German Scientists Just Tested NASA’s EM Drive… Does It Work Now?


The idea of being able to get around space
as easily as we get around in our cars is a dream many have grasped at, but none have
achieved so far (although not for lack of trying: Elon, I’m looking at you). We’ve covered the so-called impossible drive
several times on this channel. And according to some recent updates, it looks
like it might really be impossible. The impossible drive, also known as the EM
drive, was originally conceptualized in the early 2000s. It’s a hypothetical form of space travel
that wouldn’t require any fuel. The drive works–again, hypothetically–by
bouncing microwaves around a conical metal chamber. Conventionally, you’d need to push against
the matter around you to move anywhere–that’s how physics, as defined by Newton’s third
law of motion, works. You know, like the conventional rocket thrusters
we have, that’s how they work. This drive, were it to really function, would
break our fundamental understanding of Newtonian physics. And for a hot second there, it looked like
we may have measured the drive working- In 2016 a team of NASA researchers detected a
tiny amount of thrust while testing the drive in a vacuum, although they were hesitant to
attribute that thrust to anything except experimental error. And it turns out they may have been right. Research in this area has been largely underfunded
up until this point because, as the name of the technology states, most people think it’s
quite literally impossible. But a research team in Germany just conducted
an experiment with some seriously sick resources, like an extreme vacuum and specialized shielding. If the EM drive worked, it would mean that
space travel would be significantly cheaper and faster and more efficient…so who won? Physics? Or the impossible? Definitely physics. Physics still wins. These latest, most sophisticated tests conclude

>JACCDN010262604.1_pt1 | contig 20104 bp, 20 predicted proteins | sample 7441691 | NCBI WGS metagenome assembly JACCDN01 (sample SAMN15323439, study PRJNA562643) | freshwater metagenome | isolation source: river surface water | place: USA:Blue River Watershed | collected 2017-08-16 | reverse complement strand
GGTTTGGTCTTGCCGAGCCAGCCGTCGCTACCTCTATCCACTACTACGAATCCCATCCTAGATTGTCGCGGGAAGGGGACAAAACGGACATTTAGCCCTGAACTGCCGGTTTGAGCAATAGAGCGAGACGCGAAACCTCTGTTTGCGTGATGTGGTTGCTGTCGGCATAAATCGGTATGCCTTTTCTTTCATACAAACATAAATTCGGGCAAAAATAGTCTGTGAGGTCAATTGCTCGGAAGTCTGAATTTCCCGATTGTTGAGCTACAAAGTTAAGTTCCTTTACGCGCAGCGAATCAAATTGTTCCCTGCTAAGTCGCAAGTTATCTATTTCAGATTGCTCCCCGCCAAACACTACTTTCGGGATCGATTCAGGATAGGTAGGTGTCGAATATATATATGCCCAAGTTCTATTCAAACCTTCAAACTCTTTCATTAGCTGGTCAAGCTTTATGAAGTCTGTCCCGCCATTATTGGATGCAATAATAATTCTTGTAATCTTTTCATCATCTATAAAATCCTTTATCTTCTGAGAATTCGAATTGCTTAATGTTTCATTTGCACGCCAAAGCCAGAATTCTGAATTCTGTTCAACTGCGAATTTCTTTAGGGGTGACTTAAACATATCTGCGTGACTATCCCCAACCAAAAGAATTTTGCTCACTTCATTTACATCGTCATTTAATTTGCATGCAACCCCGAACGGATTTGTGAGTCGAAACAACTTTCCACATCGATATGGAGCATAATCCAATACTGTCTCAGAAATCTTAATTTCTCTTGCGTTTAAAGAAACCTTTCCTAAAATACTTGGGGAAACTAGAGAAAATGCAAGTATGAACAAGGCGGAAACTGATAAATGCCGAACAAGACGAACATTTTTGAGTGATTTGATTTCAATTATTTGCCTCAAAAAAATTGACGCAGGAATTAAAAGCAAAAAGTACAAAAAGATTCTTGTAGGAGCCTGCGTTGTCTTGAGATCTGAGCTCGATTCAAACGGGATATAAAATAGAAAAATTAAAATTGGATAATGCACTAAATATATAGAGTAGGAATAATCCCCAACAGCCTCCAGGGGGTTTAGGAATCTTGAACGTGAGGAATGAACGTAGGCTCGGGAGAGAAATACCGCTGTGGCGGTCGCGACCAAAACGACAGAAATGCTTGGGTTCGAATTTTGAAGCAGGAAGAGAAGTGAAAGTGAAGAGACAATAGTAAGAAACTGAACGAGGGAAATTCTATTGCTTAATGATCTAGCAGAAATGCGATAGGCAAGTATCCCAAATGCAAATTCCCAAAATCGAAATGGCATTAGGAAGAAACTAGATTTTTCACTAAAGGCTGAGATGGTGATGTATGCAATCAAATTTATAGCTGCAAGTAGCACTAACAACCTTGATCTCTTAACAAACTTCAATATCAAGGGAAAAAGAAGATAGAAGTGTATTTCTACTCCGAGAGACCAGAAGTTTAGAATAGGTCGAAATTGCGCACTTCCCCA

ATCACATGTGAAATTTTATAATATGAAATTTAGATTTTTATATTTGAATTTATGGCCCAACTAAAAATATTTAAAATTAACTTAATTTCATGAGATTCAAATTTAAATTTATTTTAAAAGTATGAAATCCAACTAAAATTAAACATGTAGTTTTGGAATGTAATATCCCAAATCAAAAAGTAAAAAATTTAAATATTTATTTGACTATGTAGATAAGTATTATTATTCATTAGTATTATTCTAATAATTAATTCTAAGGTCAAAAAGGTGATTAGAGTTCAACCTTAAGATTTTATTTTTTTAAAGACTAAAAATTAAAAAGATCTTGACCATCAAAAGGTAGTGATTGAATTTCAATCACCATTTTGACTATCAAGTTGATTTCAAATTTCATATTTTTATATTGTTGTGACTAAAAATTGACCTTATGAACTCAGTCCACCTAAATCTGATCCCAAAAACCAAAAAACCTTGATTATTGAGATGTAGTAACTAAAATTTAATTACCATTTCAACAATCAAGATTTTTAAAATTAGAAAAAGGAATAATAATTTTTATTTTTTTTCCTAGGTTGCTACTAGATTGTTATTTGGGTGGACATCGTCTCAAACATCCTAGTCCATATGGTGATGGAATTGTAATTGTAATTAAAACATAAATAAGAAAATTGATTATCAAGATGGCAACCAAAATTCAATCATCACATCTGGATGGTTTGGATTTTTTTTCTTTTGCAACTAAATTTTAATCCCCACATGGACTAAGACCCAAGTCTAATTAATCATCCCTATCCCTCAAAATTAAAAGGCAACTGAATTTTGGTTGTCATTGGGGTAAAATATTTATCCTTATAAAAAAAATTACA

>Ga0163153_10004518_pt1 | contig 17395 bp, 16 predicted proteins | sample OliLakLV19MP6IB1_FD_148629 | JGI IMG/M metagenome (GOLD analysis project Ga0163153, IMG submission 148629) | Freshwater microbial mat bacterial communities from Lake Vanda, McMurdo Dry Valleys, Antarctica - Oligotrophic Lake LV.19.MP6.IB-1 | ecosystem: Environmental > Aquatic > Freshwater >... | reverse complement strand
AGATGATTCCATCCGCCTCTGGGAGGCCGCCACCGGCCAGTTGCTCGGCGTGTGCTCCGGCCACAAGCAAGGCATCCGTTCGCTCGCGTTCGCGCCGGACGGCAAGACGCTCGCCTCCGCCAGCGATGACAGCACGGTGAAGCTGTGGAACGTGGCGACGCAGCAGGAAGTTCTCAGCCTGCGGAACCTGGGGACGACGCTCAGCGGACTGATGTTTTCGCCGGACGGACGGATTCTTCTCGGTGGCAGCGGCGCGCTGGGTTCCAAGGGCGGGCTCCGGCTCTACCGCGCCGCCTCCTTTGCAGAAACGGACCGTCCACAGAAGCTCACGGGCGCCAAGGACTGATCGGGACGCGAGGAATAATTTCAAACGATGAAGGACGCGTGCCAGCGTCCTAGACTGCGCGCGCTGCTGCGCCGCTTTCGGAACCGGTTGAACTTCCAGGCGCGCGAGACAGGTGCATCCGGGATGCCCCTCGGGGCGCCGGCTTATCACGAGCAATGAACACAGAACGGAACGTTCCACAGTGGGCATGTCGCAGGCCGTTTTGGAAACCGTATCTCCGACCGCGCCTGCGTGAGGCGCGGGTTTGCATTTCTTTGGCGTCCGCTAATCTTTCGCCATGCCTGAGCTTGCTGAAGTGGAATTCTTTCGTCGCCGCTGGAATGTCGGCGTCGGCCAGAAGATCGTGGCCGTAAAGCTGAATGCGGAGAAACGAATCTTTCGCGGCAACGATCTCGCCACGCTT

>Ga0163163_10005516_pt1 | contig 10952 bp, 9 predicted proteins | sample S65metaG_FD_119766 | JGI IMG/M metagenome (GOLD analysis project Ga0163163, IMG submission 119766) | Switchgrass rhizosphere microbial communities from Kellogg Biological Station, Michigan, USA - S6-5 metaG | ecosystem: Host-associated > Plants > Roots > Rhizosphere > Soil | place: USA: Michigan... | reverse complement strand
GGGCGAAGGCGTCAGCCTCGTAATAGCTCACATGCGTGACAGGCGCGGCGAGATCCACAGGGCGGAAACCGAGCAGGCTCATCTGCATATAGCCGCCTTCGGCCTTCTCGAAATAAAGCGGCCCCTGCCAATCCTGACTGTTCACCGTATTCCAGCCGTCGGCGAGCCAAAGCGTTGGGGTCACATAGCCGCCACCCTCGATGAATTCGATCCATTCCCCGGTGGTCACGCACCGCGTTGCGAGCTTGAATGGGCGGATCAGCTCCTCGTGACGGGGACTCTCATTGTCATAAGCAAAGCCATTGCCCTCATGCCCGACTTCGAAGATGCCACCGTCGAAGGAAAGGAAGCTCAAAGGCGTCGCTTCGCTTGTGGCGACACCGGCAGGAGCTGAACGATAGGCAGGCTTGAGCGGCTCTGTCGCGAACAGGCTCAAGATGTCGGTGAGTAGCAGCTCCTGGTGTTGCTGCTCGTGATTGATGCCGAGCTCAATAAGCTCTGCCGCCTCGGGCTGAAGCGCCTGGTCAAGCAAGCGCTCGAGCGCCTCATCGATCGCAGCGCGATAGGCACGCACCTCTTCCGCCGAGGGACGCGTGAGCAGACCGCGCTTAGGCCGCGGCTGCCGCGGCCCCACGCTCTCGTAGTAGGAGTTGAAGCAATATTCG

that the tiny amount of thrust that NASA’s team detected in 2016 was most likely due
to interaction of the metal drive with the earth’s magnetic field. Even though more teams around the world will
probably continue to verify this work by conducting tests of their own, it would seem that for
the most part, this spells RIP for the EM drive dream. But, just to cover all their space bases,
the team also looked into a different kind of drive called the Mach Effect thruster,
whose concept assumes that if a mass vibrates enough, it interacts gravitationally with
the rest of the universe. This drive, made out of a stack of piezoelectric
crystals attached to a mass of brass (which is fun to say), showed a little more promise
in tests from the German lab. The researchers still concluded that any thrust
detected from these tests is most likely interference, or noise from the rest of the physical world
interacting with the set up. So, that’s our latest update on the state
of the EM drive. A little disappointing that we won’t all
be jetting around space on vibrating crystals, but the researchers make a good point at the
end of their paper, saying that these experiments were highly educational in that they required
very demanding experimental conditions, and this will help them in testing further potentially-transformative
space drives. Ah, humans. Ever hopeful, experimenting our way into the
future. Check out our previous videos on the EM drive
here, and subscribe to Seeker for all your space travel news. And hey, fun fact, the metal used to shield
the Em drive in this experiment is called mu metal, which creates a region containing
only a TINY fraction of the Earth’s magnetic field. And there was STILL interference. Damn. I’m Maren, thanks for watching Seeker.